Modern Slavery Act – Anti Slavery and Human Trafficking Statement for LG Electronics
Pursuant to the United Kingdom (UK) Modern Slavery Act 2015, Chapter 30, Part 6, Section 54, we, LG Electronics confirm we have taken steps during the 2019 financial year (running from 1 January – 31 December) to identify the risks of slavery and human trafficking taking place in our supply chains and business. This will be our fourth Modern Slavery Act statement.
About our business
LG Electronics Inc is the holding company for:
- · LG Electronics European Holding B.V.
- · LG Electronics U.K. Ltd
who manufacture and sell electronic and telecommunications goods under the following five business units:
- · Home Entertainment
- · Mobile Communications
- · Home Appliance and Air Solution
- · Vehicle Component Solutions
- · Business Solutions
Any reference to LG Electronics in this statement refers to LG Electronics European Holding B.V. and LG Electronics U.K. Ltd.
Anti – Slavery and Human Trafficking measures
We consider the issues of slavery and human trafficking very seriously and have taken measures (especially at our HQ level) to identify and reduce this risk across all our supply chains.
As a member of the Responsible Business Alliance (RBA, formerly the EICC)) - a nonprofit coalition of electronics companies committed to supporting the rights and well-being of workers and communities engaged in the global electronics supply chain, we demonstrate our commitment to environmental and social responsibility. RBA members commit publicly to the RBA Code of Conduct (Code) and are expected to actively pursue conformance to the Code and its standards as a total supply chain initiative. We also publish our own Supplier Code of Conduct based on the RBA Code of Conduct on our corporate website and incorporate its provisions into our standard contracts with suppliers.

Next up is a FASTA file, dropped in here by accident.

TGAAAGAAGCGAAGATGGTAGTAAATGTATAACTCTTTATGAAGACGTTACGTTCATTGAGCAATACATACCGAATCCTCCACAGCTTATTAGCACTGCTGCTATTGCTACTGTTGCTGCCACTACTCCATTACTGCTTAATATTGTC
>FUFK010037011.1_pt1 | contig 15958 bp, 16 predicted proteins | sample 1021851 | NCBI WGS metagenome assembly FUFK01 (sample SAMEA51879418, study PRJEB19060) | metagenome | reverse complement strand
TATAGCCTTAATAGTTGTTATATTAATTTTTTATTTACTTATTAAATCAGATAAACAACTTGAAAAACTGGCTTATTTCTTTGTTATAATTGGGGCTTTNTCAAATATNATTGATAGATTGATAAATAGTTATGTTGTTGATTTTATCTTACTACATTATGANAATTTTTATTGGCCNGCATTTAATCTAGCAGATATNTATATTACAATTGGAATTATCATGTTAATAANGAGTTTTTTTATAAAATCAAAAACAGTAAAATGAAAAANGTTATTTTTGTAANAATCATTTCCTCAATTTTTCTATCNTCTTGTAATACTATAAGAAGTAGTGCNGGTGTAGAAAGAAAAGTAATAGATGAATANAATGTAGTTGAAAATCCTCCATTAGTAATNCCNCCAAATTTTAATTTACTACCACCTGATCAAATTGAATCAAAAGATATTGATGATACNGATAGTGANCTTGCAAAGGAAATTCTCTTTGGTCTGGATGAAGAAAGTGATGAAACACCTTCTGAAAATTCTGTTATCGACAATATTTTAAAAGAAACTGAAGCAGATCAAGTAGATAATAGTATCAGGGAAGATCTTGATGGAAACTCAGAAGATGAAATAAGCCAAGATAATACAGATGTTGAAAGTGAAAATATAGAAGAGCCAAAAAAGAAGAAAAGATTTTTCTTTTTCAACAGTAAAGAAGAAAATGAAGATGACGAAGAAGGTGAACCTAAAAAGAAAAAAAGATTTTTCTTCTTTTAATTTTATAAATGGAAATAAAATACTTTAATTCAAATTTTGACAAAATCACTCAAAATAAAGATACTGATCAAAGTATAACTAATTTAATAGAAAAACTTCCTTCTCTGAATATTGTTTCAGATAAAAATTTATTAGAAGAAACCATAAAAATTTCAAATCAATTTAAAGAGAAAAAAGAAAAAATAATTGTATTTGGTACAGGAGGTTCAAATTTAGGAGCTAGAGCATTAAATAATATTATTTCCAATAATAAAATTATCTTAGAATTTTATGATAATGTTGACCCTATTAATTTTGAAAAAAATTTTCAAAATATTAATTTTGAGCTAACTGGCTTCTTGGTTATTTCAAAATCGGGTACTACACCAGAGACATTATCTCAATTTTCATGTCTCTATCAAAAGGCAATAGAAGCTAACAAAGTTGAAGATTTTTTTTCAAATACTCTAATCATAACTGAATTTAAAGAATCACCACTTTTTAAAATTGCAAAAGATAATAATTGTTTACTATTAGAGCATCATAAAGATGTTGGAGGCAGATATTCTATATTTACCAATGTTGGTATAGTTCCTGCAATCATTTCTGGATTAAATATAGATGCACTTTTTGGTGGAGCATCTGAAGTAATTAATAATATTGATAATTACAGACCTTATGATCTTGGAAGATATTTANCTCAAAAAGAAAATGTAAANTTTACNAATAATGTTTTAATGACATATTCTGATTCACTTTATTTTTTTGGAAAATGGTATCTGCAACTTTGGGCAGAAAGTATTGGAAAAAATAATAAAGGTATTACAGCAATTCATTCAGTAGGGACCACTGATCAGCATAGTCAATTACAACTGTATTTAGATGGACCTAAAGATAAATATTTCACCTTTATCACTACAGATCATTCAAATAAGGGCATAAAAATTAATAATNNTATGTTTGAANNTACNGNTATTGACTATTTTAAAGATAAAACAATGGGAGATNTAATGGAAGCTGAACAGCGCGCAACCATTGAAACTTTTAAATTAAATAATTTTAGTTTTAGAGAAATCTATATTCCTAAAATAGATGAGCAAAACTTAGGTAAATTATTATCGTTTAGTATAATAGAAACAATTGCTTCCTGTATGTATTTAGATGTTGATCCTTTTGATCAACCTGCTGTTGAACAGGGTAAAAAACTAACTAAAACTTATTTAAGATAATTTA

We are proud of the measures we undertake and the below links give further details on our corporate social responsibility in supply chain management and on our policies on conflict minerals.
Our efforts to eradicate slavery and human trafficking in our supply chain and own business include the following:
1. Verification: We evaluate and address risks of human trafficking and slavery through conformance to the Code, Section A.1, which states, among other standards, that: forced, bonded (including debt bondage) or indentured labour, involuntary prison labour, slavery or trafficking of persons shall not be done. We pursue conformance by using the Supplier Self-Assessment Questionnaire (SAQ), and the Validated Audit Process (VAP).
- a. The SAQ is a self-evaluation tool that enquires about demographics and existing policies at the facility level against all sections of the Code.
- b. The VAP audits carried out on RBA member facilities and their suppliers' facilities are completed by independent, third-party auditors specially trained in social and environmental auditing and the VAP audit protocol. This helps to set consistent, industry-wide expectations.
We conduct these activities regularly and extensively on the following:
- · All LG Electronics’ manufacturing facilities – once a year
- · First tier suppliers (of our direct suppliers) – once a year
The RBA also convenes regular teleconferences, webinars and other meetings that make us better able to understand and monitor risks associated with labour recruitment practices.